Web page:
A vital coverage for many professional firms and organizations is professional liability, or errors and omissions (E&O), insurance. This insurance provides financial protection against a variety of claims arising from an error and omission due to the insured’s negligent performance.
The coverage typically is structured to provide reimbursement for an insured professional or entity’s legal defense costs as well as to pay the costs associated with any damage awards and settlements. Because the policy can address these various costs, buyer of this coverage need to make careful and informed decisions with respect to the adequacy of their policy limits. For example, a costly defense could exhaust a policy’s limits, leaving little additional insurance proceeds to pay the cost of a settlement or award.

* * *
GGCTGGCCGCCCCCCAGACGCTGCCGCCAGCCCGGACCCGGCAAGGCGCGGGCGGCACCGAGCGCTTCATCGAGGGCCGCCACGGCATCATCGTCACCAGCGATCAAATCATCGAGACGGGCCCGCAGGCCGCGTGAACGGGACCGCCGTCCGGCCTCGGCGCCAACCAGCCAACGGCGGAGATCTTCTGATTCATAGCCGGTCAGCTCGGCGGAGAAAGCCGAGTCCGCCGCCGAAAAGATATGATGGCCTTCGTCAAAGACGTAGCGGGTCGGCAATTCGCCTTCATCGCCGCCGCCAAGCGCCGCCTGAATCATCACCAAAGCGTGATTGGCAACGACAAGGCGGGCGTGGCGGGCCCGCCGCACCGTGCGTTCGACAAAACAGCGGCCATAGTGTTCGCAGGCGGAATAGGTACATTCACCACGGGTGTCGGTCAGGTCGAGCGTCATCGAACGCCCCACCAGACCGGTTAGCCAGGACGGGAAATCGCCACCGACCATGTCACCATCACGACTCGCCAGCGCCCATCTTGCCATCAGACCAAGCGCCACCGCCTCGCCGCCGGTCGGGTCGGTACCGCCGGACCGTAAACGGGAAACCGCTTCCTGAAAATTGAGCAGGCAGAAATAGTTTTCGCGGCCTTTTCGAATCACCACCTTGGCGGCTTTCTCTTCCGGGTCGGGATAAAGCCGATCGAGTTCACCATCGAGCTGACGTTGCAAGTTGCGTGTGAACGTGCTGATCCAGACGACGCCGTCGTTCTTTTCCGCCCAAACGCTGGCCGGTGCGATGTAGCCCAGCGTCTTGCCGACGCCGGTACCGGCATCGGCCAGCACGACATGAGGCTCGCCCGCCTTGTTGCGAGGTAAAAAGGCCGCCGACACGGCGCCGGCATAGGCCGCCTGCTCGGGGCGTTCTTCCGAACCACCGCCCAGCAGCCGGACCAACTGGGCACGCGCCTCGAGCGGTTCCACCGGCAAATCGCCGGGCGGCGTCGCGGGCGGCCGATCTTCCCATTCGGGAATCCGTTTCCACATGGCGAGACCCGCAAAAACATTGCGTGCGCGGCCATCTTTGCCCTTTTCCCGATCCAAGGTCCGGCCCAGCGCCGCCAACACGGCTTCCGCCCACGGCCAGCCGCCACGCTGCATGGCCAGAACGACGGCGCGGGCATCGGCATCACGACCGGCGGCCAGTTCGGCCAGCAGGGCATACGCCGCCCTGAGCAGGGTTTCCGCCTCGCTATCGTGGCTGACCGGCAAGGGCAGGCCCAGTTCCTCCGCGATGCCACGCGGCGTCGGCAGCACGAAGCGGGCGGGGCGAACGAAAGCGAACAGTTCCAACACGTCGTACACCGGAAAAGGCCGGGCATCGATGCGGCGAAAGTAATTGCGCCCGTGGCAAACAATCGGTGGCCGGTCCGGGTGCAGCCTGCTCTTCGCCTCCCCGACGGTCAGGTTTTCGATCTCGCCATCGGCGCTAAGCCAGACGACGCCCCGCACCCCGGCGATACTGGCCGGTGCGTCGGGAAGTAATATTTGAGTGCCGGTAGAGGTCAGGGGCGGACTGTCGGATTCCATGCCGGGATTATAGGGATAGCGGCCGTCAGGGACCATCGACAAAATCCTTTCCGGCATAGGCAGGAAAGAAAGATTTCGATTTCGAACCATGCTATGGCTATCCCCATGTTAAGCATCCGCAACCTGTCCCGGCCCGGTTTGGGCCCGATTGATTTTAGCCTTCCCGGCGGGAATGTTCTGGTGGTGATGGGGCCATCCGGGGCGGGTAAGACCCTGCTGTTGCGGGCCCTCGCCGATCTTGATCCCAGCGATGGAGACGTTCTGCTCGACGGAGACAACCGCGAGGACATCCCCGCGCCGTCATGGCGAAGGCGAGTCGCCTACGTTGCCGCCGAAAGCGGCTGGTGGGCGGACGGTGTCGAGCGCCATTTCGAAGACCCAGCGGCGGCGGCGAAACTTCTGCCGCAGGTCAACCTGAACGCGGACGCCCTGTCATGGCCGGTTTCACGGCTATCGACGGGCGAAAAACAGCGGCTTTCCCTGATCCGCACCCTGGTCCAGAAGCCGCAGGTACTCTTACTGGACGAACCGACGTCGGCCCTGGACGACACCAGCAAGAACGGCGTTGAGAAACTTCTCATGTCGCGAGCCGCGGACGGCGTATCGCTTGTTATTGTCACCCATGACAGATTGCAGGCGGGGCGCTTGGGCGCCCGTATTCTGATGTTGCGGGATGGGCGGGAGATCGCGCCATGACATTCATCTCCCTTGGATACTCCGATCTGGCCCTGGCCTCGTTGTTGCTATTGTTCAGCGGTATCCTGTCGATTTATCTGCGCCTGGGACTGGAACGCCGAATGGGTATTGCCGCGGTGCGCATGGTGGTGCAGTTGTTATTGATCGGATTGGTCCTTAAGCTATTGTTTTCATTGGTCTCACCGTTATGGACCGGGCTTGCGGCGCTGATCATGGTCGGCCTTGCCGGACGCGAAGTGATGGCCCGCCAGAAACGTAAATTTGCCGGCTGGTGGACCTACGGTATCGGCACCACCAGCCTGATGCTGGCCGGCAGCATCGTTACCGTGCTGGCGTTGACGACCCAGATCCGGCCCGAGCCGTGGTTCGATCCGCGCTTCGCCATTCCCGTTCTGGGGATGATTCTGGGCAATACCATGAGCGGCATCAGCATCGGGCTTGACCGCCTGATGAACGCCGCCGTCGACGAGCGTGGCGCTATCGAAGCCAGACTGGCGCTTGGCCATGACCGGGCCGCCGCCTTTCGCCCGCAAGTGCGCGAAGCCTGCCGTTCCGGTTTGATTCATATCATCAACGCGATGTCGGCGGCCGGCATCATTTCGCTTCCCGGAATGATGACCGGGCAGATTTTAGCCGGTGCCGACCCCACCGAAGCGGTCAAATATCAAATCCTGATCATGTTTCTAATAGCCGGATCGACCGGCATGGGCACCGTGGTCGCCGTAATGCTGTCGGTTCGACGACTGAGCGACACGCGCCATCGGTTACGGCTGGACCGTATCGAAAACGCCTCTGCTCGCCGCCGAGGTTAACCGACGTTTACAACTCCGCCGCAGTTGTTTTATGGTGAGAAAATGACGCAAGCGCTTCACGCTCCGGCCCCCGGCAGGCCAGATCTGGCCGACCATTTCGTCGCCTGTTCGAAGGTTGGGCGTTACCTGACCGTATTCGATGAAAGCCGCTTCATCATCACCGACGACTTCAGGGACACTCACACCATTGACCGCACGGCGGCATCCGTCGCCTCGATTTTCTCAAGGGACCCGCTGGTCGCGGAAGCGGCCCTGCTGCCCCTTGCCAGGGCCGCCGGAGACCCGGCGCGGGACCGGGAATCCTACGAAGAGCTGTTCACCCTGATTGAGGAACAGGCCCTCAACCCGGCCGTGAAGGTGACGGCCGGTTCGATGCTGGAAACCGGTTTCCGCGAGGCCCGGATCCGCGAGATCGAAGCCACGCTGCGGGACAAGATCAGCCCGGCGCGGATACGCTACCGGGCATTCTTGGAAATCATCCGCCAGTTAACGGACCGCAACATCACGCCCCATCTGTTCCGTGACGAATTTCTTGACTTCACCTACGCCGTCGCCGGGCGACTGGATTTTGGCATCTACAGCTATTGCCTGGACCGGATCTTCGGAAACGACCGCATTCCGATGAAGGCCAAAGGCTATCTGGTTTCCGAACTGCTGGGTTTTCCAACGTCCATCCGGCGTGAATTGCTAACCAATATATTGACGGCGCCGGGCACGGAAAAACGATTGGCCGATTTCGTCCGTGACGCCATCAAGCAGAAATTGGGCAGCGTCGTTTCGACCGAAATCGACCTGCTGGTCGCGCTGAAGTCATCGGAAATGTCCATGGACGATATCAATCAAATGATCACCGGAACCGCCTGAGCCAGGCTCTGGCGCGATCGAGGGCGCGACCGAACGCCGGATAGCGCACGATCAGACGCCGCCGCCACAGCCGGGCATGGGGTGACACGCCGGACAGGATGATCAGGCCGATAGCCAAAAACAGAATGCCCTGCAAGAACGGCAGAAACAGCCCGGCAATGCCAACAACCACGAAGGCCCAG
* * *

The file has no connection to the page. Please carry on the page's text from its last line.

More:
A number of insurers offer professional liability policies with a variety of optional features. For example, some policies for architects and engineers can be structured to provide extended protection for risks associated with LEED certification, punitive damages (where permitted by law), acquisitions, pollution exposures, as well as to extend reporting periods for covered claims and to provide credits when mediation is used to resolve claims.
Nearly all professional liability policies issued today are underwritten on a “claims-made” basis, meaning that coverage is restricted only to claims made during the policy period. Underwriting is based on a variety of factors that form the risk profile of the insurance buyer, including prior loss history, recent and anticipated merger and acquisition activity, and an evaluation of the scope and nature of work of the entity seeking the coverage.